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Mitt Romney: Big Business 'Doing Fine' In Most Places

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Mitt Romney said Thursday that big business is doing fine in most places. (JEWEL SAMAD/AFP/GettyImages)
Mitt Romney said Thursday that big business is doing fine in most places. (JEWEL SAMAD/AFP/GettyImages)

WASHINGTON -- During a fundraising swing through Minnesota on Thursday, Mitt Romney offered an assessment of the business landscape that complicates the main attack line his campaign's been lobbing at the president.

Appearing at The Lafayette Club in Minnetonka Beach, the Republican presidential candidate offered the following remarks, per the pool report.

I'm going to champion small business. We've got to make it easier for small businesses. Big business is doing fine in many places -– they get the loans they need, they can deal with all the regulation. They know how to find ways to get through the tax code, save money by putting various things in the places where there are low tax havens around the world for their businesses. But small business is getting crushed.

Romney's right, of course. Big business is "doing fine" in many places. Corporate profits are high. The stock market has recovered from the recession. The biggest banks are bigger than they were prior to the 2008 crash.

But the phrase sticks out nonetheless. After all, it was what President Barack Obama used in his much-maligned take about the state of the private sector. And while the private sector is certainly a far bigger economic scope than big business, one has to imagine that the Republican National Committee would have had a field day if the president had made a similar utterance.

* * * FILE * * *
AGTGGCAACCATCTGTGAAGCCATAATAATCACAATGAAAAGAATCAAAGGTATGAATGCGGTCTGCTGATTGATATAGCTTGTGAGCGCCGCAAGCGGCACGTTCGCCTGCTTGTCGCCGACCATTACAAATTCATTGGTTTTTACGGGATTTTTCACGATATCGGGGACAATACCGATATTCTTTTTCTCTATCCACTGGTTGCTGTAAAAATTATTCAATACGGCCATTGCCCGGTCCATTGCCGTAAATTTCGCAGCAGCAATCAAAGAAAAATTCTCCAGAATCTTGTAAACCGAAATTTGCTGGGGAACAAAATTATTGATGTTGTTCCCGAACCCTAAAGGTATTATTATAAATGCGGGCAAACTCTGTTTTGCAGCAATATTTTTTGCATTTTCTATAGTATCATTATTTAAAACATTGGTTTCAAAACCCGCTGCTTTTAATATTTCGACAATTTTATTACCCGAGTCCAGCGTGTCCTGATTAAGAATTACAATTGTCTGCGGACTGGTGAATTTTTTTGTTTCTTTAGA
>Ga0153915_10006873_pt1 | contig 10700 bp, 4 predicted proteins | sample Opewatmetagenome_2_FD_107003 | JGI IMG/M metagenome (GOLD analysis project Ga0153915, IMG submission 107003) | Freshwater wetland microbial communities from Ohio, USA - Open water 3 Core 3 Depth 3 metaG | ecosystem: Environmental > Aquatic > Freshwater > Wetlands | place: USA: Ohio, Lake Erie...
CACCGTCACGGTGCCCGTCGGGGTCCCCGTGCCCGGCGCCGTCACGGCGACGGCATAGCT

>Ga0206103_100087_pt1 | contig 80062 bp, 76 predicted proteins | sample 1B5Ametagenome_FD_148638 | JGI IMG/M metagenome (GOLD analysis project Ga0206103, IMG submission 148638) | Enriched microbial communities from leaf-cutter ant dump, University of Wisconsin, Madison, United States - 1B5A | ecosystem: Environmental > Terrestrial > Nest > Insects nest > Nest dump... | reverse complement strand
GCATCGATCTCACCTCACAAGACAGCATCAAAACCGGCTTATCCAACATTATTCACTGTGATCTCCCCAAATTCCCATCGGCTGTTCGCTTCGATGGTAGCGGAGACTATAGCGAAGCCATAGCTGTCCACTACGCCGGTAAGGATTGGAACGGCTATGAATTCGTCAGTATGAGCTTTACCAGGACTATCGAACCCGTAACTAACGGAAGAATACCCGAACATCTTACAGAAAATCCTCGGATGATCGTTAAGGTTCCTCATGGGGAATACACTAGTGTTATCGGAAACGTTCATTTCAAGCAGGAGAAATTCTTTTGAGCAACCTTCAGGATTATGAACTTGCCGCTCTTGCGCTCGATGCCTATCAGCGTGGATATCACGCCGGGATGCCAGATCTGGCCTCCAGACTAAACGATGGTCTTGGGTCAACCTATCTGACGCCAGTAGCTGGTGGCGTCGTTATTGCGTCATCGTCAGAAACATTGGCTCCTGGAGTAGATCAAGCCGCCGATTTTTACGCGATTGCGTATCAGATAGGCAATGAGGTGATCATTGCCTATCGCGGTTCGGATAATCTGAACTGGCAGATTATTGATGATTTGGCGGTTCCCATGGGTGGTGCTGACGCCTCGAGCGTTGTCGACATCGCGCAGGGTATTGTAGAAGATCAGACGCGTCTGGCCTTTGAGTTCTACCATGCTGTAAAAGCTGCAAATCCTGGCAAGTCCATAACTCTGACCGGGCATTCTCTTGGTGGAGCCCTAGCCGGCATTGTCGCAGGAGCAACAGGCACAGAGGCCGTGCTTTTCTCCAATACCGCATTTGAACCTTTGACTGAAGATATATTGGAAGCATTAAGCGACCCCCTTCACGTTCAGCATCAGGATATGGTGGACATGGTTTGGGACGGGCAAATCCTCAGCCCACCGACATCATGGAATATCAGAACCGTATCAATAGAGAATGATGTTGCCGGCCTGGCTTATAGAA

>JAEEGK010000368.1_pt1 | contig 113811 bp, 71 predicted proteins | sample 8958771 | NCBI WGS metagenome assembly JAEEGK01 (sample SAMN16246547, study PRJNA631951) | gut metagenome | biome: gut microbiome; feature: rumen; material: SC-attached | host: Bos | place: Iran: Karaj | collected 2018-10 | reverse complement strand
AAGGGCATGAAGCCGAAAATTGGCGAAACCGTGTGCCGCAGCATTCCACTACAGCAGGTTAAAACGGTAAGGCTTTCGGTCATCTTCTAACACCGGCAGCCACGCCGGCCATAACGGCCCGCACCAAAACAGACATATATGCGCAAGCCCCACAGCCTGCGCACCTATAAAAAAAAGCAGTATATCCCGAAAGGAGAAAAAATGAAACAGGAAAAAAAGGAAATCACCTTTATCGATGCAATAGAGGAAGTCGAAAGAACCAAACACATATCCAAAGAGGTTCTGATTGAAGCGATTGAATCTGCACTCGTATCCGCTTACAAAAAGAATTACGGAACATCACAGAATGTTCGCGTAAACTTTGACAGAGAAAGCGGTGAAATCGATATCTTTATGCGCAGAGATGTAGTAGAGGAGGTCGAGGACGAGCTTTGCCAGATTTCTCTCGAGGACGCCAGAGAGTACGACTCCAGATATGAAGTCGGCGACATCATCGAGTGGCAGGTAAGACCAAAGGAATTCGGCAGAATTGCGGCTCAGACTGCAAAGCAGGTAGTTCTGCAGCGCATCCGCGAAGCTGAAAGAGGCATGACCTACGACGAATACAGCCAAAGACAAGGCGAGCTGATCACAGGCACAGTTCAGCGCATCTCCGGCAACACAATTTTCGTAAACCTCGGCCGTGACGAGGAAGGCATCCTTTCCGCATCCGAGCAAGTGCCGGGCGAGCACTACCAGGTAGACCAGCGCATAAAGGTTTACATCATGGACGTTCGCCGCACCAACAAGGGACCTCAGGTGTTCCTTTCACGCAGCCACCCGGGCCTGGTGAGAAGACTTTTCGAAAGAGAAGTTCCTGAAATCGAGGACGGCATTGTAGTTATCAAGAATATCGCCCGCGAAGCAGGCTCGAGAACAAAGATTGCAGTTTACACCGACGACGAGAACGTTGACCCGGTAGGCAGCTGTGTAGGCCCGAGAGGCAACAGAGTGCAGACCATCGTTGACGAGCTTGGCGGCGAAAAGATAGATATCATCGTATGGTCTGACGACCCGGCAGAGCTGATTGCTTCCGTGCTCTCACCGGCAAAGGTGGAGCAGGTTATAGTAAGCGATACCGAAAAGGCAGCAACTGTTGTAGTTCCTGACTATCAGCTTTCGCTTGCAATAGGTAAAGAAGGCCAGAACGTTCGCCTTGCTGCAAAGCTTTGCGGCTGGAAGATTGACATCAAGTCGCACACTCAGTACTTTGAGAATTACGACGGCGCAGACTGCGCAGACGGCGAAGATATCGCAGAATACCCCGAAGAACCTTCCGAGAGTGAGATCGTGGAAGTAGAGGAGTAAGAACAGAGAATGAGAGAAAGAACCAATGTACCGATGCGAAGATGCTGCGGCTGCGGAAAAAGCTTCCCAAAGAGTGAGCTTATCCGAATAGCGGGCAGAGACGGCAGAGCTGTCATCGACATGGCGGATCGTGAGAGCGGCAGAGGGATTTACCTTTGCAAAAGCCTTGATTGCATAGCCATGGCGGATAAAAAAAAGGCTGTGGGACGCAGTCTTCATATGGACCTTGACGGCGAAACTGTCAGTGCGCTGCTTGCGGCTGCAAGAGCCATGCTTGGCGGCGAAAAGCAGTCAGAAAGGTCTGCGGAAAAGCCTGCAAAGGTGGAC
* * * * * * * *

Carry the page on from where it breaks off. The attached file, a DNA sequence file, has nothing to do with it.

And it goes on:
Then there is Romney's comment about the use of "tax havens" to save money. This, too, is true. It's something that both he and his running mate, Rep. Paul Ryan (R-Wis.), have said they want to eliminate to make their tax cuts deficit-neutral. But for someone who used offshore accounts (Romney says he did not lower his tax bill through these accounts) and whose company did so as well, it comes off as ironic.

"Must be a joke," jested Obama campaign spokesman Danny Kanner, in a tweet.

UPDATE: Romney spokeswoman Andrea Saul responded:

"Governor Romney has long said we need to simplify the tax code, close loopholes and create a more level playing field for American businesses. Mitt Romney and Paul Ryan will be champions for small business, encouraging investment, entrepreneurship and innovation. President Obama's approach of raising taxes, increasing regulations and denigrating small businesses has led to 42 consecutive months of unemployment greater than eight percent and the weakest recovery America has ever seen."

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